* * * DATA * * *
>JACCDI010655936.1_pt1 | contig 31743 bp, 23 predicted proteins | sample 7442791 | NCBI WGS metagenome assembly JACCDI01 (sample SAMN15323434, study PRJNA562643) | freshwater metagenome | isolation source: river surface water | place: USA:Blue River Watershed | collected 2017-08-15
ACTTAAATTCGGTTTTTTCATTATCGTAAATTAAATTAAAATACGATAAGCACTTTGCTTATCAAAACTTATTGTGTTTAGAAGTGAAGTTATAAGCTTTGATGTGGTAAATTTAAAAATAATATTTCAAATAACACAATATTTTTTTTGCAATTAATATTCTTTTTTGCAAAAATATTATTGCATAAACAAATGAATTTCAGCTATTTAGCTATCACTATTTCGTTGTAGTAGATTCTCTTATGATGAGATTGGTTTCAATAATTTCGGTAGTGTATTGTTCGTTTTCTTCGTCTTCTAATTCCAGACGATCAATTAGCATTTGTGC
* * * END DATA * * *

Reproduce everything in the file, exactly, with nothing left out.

>JACCDI010655936.1_pt1 | contig 31743 bp, 23 predicted proteins | sample 7442791 | NCBI WGS metagenome assembly JACCDI01 (sample SAMN15323434, study PRJNA562643) | freshwater metagenome | isolation source: river surface water | place: USA:Blue River Watershed | collected 2017-08-15
ACTTAAATTCGGTTTTTTCATTATCGTAAATTAAATTAAAATACGATAAGCACTTTGCTTATCAAAACTTATTGTGTTTAGAAGTGAAGTTATAAGCTTTGATGTGGTAAATTTAAAAATAATATTTCAAATAACACAATATTTTTTTTGCAATTAATATTCTTTTTTGCAAAAATATTATTGCATAAACAAATGAATTTCAGCTATTTAGCTATCACTATTTCGTTGTAGTAGATTCTCTTATGATGAGATTGGTTTCAATAATTTCGGTAGTGTATTGTTCGTTTTCTTCGTCTTCTAATTCCAGACGATCAATTAGCATTTGTGC